Bible commentaries are one of the best ways to dive into the details of Scripture. But maybe you’ve been intimidated by the sheer number of sizes of commentaries (some are over a thousand pages).
We’ve broken down the different kinds of commentaries to make it simple (keep reading to learn more). For now, let’s start with the basics.
What is a Bible commentary?
Definition: Bible commentaries contain observations and interpretations surrounding a biblical text, typically organized according to the text’s sequential flow. Many times, commentaries cover a single book of the Bible, but sometimes they focus on a particular section (e.g., the Sermon on the Mount) or they include several books of the same genre (e.g., the Minor Prophets).
Most commentaries open with an introduction, which discusses who wrote the book and when, the historical background, the intended audience, and how that book fits into the main storyline and themes of the whole Bible. The introduction typically also highlights the structure and major themes of the book.
From there, most commentaries move through the book verse by verse or section by section, discussing important insights in the text. Discussion within a commentary can focus on scholarly analysis, lay-level exposition and application, or anywhere in between.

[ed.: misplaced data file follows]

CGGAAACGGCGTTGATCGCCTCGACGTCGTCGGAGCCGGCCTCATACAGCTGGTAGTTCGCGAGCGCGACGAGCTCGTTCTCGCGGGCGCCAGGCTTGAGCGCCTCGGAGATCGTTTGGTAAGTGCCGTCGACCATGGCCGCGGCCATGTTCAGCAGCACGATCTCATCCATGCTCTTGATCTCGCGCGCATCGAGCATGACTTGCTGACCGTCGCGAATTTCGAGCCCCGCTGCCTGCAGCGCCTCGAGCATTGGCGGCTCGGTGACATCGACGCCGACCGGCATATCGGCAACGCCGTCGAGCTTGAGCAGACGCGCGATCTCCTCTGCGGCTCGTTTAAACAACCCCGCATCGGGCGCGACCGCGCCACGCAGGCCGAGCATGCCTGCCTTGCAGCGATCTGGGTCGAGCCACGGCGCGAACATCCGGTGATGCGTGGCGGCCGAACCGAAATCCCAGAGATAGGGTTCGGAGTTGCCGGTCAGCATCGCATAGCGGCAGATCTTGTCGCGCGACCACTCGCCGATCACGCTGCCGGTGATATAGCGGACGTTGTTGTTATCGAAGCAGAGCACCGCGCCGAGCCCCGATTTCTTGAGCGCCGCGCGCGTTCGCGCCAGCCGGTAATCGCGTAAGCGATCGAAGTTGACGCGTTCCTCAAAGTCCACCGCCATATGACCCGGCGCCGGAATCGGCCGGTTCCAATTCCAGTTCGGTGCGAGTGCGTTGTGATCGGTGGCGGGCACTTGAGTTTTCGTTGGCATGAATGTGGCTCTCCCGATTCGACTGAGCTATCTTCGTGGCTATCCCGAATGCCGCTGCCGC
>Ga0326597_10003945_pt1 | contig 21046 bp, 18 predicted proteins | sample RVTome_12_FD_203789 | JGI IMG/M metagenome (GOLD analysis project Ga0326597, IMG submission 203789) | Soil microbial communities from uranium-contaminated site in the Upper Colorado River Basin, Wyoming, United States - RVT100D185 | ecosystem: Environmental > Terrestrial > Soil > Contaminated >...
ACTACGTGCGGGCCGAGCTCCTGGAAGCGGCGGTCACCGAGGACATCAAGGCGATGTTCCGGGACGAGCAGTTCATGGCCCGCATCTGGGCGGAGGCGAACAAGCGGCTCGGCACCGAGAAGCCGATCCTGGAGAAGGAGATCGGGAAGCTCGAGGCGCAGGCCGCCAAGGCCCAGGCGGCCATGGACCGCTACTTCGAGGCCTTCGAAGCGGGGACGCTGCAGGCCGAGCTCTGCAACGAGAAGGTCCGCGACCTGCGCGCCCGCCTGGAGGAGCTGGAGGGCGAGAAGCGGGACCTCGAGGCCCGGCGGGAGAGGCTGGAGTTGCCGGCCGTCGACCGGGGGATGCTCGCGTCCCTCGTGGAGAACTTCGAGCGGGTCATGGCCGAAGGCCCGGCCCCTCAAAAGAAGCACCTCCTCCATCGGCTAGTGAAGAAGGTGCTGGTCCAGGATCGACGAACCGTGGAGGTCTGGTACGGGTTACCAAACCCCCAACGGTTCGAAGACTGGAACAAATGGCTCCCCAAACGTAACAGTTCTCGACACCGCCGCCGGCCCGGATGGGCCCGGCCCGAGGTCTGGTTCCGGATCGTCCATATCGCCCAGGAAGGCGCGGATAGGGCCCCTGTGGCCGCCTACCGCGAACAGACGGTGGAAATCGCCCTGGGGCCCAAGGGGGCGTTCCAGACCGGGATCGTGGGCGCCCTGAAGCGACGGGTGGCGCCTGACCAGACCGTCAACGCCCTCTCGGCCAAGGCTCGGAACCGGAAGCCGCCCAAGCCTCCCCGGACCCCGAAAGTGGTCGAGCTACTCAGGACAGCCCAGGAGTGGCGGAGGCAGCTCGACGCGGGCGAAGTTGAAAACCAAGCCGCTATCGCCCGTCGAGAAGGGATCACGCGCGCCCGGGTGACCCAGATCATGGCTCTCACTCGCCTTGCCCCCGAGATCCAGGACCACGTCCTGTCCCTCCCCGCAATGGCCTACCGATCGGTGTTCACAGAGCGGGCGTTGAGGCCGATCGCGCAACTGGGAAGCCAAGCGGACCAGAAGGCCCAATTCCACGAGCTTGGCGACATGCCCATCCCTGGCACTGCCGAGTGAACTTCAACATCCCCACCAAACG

How can a Bible commentary help me?
A Bible commentary is no substitute for the Bible itself, but here are three ways they can aid you in your time studying the Word:
1. They can help you discover new information.
One way to use a commentary is to read it side by side Scripture. Start by studying a passage and considering any questions or takeaways, then turn to the commentary to see what other treasures you can find in that passage.
2. They can help fill knowledge gaps.
Another way to use commentaries is to use them as a reference when you have questions about a passage. For example, you may come across a theological word, cultural concept, or biblical event you don’t know about—a gap between the original reader’s world and yours. A commentary can help you fill that gap by teaching you how the original audience would have understood those references. From there, you can apply the meaning of the text to your context.
3. They can help you avoid interpretive errors.
A Bible commentary is one of the best tools you can have on hand to check your own interpretation of Scripture against other respected pastors, scholars, and church leaders. They can help you avoid errors and misunderstandings about the Bible while improving your understanding of biblical passages and themes.
What kinds of commentaries are there?
Commentaries come in all different kinds, from highly technical analysis of Greek and Hebrew to devotional guides. Most can be classified as critical, exegetical, expositional, or application commentary.
There’s a lot of overlap in these categories, but here’s what they mean: